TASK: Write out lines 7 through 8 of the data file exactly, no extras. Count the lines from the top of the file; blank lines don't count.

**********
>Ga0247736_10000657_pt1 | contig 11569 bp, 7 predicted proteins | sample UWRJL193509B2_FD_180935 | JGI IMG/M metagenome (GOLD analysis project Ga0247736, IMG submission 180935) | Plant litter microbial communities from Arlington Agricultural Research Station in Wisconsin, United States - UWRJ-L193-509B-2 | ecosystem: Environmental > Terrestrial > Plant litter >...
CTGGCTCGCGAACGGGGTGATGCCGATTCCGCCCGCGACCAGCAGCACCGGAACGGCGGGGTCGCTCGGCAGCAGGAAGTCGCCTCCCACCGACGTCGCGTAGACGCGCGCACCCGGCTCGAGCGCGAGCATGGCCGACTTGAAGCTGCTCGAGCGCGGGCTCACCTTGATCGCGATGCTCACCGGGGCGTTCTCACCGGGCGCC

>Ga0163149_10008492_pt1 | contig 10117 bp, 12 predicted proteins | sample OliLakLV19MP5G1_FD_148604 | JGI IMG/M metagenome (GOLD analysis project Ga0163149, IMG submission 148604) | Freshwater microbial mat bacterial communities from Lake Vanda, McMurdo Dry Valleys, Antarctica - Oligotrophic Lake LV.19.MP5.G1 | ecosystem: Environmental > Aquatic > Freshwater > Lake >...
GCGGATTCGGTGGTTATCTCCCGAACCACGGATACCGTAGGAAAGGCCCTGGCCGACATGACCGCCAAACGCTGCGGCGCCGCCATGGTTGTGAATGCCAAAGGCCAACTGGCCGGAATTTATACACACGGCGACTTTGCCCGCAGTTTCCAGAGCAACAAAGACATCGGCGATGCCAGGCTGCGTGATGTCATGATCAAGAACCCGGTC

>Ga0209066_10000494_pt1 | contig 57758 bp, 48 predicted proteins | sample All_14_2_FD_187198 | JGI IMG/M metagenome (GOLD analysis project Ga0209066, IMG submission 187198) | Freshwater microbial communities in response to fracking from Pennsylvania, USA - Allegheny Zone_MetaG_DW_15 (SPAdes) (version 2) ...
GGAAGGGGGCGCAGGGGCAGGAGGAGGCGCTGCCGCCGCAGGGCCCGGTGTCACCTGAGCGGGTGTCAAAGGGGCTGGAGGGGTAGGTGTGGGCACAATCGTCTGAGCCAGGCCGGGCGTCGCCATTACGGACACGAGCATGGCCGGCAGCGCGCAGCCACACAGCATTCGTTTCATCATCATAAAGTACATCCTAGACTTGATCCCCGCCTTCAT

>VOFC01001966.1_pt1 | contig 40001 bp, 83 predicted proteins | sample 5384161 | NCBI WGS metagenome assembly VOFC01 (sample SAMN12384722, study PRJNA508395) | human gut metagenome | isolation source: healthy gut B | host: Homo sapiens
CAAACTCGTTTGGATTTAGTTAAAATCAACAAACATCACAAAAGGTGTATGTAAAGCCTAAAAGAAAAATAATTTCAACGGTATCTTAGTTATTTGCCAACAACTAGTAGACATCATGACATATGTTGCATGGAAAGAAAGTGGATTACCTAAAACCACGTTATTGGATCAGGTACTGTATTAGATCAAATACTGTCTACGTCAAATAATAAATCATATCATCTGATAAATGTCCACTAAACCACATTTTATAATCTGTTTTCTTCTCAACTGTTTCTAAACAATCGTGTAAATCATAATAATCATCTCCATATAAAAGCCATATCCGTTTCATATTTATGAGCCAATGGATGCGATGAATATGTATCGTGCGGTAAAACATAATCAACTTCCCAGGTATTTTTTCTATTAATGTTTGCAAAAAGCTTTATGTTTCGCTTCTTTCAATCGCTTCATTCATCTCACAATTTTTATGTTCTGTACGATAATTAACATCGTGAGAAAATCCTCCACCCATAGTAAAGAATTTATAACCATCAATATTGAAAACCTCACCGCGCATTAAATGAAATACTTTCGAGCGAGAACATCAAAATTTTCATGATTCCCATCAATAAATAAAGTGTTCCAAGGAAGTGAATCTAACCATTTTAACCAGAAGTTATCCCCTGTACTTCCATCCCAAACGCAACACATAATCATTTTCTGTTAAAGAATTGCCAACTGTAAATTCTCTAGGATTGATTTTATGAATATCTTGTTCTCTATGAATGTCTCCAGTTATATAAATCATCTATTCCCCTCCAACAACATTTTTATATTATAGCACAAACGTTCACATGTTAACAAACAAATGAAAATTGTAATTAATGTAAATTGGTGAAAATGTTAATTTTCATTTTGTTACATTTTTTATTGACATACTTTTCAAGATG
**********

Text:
>VOFC01001966.1_pt1 | contig 40001 bp, 83 predicted proteins | sample 5384161 | NCBI WGS metagenome assembly VOFC01 (sample SAMN12384722, study PRJNA508395) | human gut metagenome | isolation source: healthy gut B | host: Homo sapiens
CAAACTCGTTTGGATTTAGTTAAAATCAACAAACATCACAAAAGGTGTATGTAAAGCCTAAAAGAAAAATAATTTCAACGGTATCTTAGTTATTTGCCAACAACTAGTAGACATCATGACATATGTTGCATGGAAAGAAAGTGGATTACCTAAAACCACGTTATTGGATCAGGTACTGTATTAGATCAAATACTGTCTACGTCAAATAATAAATCATATCATCTGATAAATGTCCACTAAACCACATTTTATAATCTGTTTTCTTCTCAACTGTTTCTAAACAATCGTGTAAATCATAATAATCATCTCCATATAAAAGCCATATCCGTTTCATATTTATGAGCCAATGGATGCGATGAATATGTATCGTGCGGTAAAACATAATCAACTTCCCAGGTATTTTTTCTATTAATGTTTGCAAAAAGCTTTATGTTTCGCTTCTTTCAATCGCTTCATTCATCTCACAATTTTTATGTTCTGTACGATAATTAACATCGTGAGAAAATCCTCCACCCATAGTAAAGAATTTATAACCATCAATATTGAAAACCTCACCGCGCATTAAATGAAATACTTTCGAGCGAGAACATCAAAATTTTCATGATTCCCATCAATAAATAAAGTGTTCCAAGGAAGTGAATCTAACCATTTTAACCAGAAGTTATCCCCTGTACTTCCATCCCAAACGCAACACATAATCATTTTCTGTTAAAGAATTGCCAACTGTAAATTCTCTAGGATTGATTTTATGAATATCTTGTTCTCTATGAATGTCTCCAGTTATATAAATCATCTATTCCCCTCCAACAACATTTTTATATTATAGCACAAACGTTCACATGTTAACAAACAAATGAAAATTGTAATTAATGTAAATTGGTGAAAATGTTAATTTTCATTTTGTTACATTTTTTATTGACATACTTTTCAAGATG